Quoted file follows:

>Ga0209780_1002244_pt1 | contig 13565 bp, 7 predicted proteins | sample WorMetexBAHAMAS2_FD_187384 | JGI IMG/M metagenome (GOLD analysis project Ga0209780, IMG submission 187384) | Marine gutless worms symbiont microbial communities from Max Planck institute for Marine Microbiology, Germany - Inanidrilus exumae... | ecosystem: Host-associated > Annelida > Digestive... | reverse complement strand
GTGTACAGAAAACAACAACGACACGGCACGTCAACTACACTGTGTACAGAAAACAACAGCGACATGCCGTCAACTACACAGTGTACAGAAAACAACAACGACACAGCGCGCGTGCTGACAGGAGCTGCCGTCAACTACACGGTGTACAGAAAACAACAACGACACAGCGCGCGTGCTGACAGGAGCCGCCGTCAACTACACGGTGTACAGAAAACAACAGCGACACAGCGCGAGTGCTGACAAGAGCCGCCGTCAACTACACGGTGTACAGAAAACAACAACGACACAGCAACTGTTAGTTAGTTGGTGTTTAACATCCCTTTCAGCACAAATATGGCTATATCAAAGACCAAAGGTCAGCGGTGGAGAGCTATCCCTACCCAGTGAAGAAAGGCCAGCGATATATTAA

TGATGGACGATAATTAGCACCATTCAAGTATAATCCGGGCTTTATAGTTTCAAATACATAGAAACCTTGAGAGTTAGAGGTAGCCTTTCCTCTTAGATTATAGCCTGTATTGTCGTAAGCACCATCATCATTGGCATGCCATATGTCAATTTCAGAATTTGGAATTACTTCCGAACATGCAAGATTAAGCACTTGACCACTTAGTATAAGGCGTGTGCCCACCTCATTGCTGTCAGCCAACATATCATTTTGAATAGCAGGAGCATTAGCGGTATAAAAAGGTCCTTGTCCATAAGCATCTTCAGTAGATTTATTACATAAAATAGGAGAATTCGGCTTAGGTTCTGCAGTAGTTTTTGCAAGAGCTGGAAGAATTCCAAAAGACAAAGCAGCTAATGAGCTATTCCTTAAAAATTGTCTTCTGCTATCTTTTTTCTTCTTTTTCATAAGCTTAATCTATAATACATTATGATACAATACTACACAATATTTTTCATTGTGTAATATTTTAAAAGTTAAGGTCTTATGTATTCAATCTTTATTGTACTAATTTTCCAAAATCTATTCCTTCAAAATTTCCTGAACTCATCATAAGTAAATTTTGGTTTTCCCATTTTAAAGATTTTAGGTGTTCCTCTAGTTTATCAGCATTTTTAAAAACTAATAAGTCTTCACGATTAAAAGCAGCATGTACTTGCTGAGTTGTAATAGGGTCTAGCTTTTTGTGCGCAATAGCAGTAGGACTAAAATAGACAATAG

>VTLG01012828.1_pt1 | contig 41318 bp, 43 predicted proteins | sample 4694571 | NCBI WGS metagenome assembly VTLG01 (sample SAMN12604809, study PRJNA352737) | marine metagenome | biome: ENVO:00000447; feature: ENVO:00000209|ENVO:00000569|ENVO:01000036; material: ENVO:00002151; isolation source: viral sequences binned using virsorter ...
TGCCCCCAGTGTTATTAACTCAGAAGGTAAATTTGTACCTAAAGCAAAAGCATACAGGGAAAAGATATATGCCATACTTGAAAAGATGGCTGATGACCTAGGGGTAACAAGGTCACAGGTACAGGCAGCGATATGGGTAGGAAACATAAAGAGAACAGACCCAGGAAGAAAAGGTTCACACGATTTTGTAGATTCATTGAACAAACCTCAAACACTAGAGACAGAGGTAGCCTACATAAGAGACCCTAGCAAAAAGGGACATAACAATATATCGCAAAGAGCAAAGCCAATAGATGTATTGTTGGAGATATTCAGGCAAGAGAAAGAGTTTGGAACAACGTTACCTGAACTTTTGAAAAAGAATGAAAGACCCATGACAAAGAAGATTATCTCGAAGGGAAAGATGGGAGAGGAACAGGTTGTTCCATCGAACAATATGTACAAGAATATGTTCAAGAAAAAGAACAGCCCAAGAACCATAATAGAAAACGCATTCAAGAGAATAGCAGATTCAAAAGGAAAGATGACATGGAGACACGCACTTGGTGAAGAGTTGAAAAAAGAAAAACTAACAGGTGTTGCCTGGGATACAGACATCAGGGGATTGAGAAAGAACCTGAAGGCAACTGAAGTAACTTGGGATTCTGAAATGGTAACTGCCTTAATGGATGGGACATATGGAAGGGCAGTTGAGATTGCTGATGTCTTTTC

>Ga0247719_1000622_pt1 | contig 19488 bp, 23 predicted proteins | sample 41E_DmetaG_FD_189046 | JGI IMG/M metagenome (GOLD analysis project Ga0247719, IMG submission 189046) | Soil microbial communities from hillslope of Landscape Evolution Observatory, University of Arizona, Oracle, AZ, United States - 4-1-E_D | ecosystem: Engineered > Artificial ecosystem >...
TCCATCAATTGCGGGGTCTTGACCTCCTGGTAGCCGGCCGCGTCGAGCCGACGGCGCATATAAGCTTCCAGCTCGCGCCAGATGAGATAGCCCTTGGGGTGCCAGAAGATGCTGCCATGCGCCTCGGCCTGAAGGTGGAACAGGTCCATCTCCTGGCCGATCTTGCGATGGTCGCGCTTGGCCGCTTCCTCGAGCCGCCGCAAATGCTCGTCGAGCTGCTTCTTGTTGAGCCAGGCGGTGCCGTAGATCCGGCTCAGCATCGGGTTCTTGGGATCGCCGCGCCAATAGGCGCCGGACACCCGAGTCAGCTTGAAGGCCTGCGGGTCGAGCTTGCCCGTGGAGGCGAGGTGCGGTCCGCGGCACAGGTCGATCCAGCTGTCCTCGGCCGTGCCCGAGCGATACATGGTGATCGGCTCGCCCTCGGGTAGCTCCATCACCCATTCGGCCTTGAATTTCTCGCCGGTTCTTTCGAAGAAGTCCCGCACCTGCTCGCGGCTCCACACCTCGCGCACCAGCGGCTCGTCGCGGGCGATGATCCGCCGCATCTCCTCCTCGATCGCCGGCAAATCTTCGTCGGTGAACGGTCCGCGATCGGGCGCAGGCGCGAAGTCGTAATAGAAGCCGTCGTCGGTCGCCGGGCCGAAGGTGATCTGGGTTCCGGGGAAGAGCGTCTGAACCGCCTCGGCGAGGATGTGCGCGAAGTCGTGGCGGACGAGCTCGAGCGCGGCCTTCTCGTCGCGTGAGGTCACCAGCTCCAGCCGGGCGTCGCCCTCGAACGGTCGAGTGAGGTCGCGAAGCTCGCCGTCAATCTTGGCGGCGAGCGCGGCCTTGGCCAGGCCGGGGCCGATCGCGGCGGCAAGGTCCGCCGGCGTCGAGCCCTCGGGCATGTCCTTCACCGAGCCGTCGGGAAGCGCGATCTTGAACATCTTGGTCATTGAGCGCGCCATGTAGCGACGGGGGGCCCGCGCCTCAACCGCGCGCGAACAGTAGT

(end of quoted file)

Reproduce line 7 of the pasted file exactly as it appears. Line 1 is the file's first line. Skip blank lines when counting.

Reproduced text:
TCCATCAATTGCGGGGTCTTGACCTCCTGGTAGCCGGCCGCGTCGAGCCGACGGCGCATATAAGCTTCCAGCTCGCGCCAGATGAGATAGCCCTTGGGGTGCCAGAAGATGCTGCCATGCGCCTCGGCCTGAAGGTGGAACAGGTCCATCTCCTGGCCGATCTTGCGATGGTCGCGCTTGGCCGCTTCCTCGAGCCGCCGCAAATGCTCGTCGAGCTGCTTCTTGTTGAGCCAGGCGGTGCCGTAGATCCGGCTCAGCATCGGGTTCTTGGGATCGCCGCGCCAATAGGCGCCGGACACCCGAGTCAGCTTGAAGGCCTGCGGGTCGAGCTTGCCCGTGGAGGCGAGGTGCGGTCCGCGGCACAGGTCGATCCAGCTGTCCTCGGCCGTGCCCGAGCGATACATGGTGATCGGCTCGCCCTCGGGTAGCTCCATCACCCATTCGGCCTTGAATTTCTCGCCGGTTCTTTCGAAGAAGTCCCGCACCTGCTCGCGGCTCCACACCTCGCGCACCAGCGGCTCGTCGCGGGCGATGATCCGCCGCATCTCCTCCTCGATCGCCGGCAAATCTTCGTCGGTGAACGGTCCGCGATCGGGCGCAGGCGCGAAGTCGTAATAGAAGCCGTCGTCGGTCGCCGGGCCGAAGGTGATCTGGGTTCCGGGGAAGAGCGTCTGAACCGCCTCGGCGAGGATGTGCGCGAAGTCGTGGCGGACGAGCTCGAGCGCGGCCTTCTCGTCGCGTGAGGTCACCAGCTCCAGCCGGGCGTCGCCCTCGAACGGTCGAGTGAGGTCGCGAAGCTCGCCGTCAATCTTGGCGGCGAGCGCGGCCTTGGCCAGGCCGGGGCCGATCGCGGCGGCAAGGTCCGCCGGCGTCGAGCCCTCGGGCATGTCCTTCACCGAGCCGTCGGGAAGCGCGATCTTGAACATCTTGGTCATTGAGCGCGCCATGTAGCGACGGGGGGCCCGCGCCTCAACCGCGCGCGAACAGTAGT